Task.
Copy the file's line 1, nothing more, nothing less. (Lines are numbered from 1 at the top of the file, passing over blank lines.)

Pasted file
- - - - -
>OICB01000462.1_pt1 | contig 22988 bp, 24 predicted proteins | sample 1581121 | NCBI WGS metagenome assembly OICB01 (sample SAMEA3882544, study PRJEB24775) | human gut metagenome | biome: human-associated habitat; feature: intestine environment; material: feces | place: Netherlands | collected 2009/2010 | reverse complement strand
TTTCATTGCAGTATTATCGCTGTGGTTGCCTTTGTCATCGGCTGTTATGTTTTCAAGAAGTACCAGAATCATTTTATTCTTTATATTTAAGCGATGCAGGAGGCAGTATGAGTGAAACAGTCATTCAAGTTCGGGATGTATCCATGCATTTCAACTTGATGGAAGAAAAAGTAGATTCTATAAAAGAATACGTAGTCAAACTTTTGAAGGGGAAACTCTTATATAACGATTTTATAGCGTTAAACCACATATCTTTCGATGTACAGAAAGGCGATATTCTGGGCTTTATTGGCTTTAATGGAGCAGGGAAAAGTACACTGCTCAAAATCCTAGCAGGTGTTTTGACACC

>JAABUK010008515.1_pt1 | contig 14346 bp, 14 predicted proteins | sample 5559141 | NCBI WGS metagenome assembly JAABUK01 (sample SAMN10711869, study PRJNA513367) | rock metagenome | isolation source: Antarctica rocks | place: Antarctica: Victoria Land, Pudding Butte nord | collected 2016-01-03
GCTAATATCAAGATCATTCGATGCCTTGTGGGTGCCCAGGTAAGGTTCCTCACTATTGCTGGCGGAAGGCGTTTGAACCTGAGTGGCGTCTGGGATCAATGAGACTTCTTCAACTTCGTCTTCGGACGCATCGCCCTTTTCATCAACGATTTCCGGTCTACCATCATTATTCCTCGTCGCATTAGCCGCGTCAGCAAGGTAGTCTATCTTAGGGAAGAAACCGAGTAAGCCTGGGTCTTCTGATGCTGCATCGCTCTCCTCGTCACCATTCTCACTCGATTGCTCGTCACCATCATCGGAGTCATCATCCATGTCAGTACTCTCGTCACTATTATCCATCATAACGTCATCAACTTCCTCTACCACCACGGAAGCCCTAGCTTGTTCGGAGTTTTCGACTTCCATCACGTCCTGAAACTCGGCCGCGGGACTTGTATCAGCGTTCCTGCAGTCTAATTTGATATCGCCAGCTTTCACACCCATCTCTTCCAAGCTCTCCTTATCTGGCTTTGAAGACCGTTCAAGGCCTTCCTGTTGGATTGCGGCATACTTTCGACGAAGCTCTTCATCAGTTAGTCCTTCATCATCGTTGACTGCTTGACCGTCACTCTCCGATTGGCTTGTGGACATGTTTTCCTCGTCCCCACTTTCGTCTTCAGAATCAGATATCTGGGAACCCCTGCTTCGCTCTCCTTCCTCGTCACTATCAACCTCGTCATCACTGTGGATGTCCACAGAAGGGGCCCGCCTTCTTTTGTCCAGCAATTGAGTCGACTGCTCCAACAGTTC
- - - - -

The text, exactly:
>OICB01000462.1_pt1 | contig 22988 bp, 24 predicted proteins | sample 1581121 | NCBI WGS metagenome assembly OICB01 (sample SAMEA3882544, study PRJEB24775) | human gut metagenome | biome: human-associated habitat; feature: intestine environment; material: feces | place: Netherlands | collected 2009/2010 | reverse complement strand